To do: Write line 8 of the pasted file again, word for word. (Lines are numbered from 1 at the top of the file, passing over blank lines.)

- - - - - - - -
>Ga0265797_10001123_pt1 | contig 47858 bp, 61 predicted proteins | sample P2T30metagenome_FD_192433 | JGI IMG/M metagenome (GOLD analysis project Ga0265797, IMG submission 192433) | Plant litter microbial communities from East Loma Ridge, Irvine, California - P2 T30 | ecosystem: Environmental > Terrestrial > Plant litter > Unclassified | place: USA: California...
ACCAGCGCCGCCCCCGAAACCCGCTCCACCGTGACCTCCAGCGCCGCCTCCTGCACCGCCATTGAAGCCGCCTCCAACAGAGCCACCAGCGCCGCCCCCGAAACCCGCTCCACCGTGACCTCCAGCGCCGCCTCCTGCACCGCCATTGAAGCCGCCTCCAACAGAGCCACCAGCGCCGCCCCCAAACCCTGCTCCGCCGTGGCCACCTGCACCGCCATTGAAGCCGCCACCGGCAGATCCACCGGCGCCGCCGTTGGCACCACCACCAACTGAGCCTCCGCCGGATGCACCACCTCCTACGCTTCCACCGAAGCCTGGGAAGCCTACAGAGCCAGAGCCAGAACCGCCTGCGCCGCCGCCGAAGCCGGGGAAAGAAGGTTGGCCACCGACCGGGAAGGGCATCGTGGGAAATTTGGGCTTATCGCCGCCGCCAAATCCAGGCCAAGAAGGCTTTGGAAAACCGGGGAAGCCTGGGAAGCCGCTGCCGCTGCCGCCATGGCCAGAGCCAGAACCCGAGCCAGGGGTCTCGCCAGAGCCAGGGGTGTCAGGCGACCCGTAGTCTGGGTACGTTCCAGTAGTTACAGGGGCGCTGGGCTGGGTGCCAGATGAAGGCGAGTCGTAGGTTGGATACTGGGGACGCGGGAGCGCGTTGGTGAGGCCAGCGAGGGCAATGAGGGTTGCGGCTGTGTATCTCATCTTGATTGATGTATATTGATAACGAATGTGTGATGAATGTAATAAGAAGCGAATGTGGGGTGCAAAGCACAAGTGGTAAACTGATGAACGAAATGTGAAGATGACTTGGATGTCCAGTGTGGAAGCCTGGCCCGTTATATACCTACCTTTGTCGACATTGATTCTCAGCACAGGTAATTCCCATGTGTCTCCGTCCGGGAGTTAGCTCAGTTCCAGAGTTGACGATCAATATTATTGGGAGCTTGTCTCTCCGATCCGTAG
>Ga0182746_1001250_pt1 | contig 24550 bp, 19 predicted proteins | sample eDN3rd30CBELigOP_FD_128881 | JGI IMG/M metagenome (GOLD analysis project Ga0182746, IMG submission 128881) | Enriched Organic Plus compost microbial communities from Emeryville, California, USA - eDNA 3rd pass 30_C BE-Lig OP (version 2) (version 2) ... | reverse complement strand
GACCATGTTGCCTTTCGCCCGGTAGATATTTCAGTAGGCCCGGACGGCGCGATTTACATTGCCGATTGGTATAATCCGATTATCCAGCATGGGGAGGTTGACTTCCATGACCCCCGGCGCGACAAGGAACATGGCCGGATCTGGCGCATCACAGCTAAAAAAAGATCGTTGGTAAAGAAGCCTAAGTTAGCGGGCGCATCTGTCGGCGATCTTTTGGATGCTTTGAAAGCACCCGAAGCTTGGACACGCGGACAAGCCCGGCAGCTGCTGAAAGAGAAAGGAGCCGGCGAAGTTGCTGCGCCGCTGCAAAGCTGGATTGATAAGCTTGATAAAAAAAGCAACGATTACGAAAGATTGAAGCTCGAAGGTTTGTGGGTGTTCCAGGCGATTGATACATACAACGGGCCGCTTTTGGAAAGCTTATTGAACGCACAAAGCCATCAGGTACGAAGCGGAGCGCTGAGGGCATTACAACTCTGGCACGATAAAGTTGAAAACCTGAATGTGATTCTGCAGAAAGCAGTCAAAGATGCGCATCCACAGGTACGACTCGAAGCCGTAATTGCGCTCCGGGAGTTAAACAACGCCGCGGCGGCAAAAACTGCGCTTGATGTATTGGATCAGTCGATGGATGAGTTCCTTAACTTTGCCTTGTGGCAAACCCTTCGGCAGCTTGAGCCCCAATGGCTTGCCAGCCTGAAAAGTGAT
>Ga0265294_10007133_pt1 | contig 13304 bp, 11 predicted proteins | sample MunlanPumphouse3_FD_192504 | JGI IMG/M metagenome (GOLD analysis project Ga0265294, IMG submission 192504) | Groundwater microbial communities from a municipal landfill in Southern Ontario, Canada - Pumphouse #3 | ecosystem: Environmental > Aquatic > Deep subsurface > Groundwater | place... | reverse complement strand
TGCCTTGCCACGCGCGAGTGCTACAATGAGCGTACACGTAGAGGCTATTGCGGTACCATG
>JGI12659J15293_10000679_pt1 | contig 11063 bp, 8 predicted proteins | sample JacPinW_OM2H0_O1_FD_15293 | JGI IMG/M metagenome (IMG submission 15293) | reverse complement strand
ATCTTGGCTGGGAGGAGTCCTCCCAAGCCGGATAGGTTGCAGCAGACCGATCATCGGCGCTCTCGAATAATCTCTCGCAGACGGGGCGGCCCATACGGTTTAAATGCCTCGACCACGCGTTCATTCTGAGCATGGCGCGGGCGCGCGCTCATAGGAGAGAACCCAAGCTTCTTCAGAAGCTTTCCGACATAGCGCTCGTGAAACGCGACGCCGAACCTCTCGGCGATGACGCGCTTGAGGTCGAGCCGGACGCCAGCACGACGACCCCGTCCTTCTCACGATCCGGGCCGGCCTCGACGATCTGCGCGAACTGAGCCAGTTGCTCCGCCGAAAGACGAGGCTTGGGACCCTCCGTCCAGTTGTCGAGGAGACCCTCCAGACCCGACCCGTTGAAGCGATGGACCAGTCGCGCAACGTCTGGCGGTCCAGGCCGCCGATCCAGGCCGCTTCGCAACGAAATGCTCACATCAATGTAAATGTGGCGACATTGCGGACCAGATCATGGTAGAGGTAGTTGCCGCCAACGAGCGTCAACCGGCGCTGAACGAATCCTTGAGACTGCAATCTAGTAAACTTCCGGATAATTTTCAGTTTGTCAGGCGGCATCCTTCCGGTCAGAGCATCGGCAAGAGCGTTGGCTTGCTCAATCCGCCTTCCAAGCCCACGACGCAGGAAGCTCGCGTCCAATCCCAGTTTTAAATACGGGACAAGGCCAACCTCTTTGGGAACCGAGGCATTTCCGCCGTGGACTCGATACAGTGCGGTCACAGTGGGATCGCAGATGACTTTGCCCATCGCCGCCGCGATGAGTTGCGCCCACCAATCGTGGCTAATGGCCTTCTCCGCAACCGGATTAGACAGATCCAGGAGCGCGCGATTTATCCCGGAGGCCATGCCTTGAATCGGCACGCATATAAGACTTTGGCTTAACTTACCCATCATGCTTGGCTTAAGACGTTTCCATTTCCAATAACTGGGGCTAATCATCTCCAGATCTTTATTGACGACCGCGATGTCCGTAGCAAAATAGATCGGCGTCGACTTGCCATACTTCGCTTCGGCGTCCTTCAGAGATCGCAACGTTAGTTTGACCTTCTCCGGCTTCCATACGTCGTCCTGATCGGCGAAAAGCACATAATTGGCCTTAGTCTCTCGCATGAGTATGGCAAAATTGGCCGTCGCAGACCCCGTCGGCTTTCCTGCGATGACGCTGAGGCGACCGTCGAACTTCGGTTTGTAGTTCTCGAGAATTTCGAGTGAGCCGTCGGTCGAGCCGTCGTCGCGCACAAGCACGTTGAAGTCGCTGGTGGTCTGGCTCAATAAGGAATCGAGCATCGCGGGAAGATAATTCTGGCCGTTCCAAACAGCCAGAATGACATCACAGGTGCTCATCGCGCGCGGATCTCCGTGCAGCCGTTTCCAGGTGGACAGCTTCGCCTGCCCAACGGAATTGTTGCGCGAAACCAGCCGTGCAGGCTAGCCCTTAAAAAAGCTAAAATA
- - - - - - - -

ATCTTGGCTGGGAGGAGTCCTCCCAAGCCGGATAGGTTGCAGCAGACCGATCATCGGCGCTCTCGAATAATCTCTCGCAGACGGGGCGGCCCATACGGTTTAAATGCCTCGACCACGCGTTCATTCTGAGCATGGCGCGGGCGCGCGCTCATAGGAGAGAACCCAAGCTTCTTCAGAAGCTTTCCGACATAGCGCTCGTGAAACGCGACGCCGAACCTCTCGGCGATGACGCGCTTGAGGTCGAGCCGGACGCCAGCACGACGACCCCGTCCTTCTCACGATCCGGGCCGGCCTCGACGATCTGCGCGAACTGAGCCAGTTGCTCCGCCGAAAGACGAGGCTTGGGACCCTCCGTCCAGTTGTCGAGGAGACCCTCCAGACCCGACCCGTTGAAGCGATGGACCAGTCGCGCAACGTCTGGCGGTCCAGGCCGCCGATCCAGGCCGCTTCGCAACGAAATGCTCACATCAATGTAAATGTGGCGACATTGCGGACCAGATCATGGTAGAGGTAGTTGCCGCCAACGAGCGTCAACCGGCGCTGAACGAATCCTTGAGACTGCAATCTAGTAAACTTCCGGATAATTTTCAGTTTGTCAGGCGGCATCCTTCCGGTCAGAGCATCGGCAAGAGCGTTGGCTTGCTCAATCCGCCTTCCAAGCCCACGACGCAGGAAGCTCGCGTCCAATCCCAGTTTTAAATACGGGACAAGGCCAACCTCTTTGGGAACCGAGGCATTTCCGCCGTGGACTCGATACAGTGCGGTCACAGTGGGATCGCAGATGACTTTGCCCATCGCCGCCGCGATGAGTTGCGCCCACCAATCGTGGCTAATGGCCTTCTCCGCAACCGGATTAGACAGATCCAGGAGCGCGCGATTTATCCCGGAGGCCATGCCTTGAATCGGCACGCATATAAGACTTTGGCTTAACTTACCCATCATGCTTGGCTTAAGACGTTTCCATTTCCAATAACTGGGGCTAATCATCTCCAGATCTTTATTGACGACCGCGATGTCCGTAGCAAAATAGATCGGCGTCGACTTGCCATACTTCGCTTCGGCGTCCTTCAGAGATCGCAACGTTAGTTTGACCTTCTCCGGCTTCCATACGTCGTCCTGATCGGCGAAAAGCACATAATTGGCCTTAGTCTCTCGCATGAGTATGGCAAAATTGGCCGTCGCAGACCCCGTCGGCTTTCCTGCGATGACGCTGAGGCGACCGTCGAACTTCGGTTTGTAGTTCTCGAGAATTTCGAGTGAGCCGTCGGTCGAGCCGTCGTCGCGCACAAGCACGTTGAAGTCGCTGGTGGTCTGGCTCAATAAGGAATCGAGCATCGCGGGAAGATAATTCTGGCCGTTCCAAACAGCCAGAATGACATCACAGGTGCTCATCGCGCGCGGATCTCCGTGCAGCCGTTTCCAGGTGGACAGCTTCGCCTGCCCAACGGAATTGTTGCGCGAAACCAGCCGTGCAGGCTAGCCCTTAAAAAAGCTAAAATA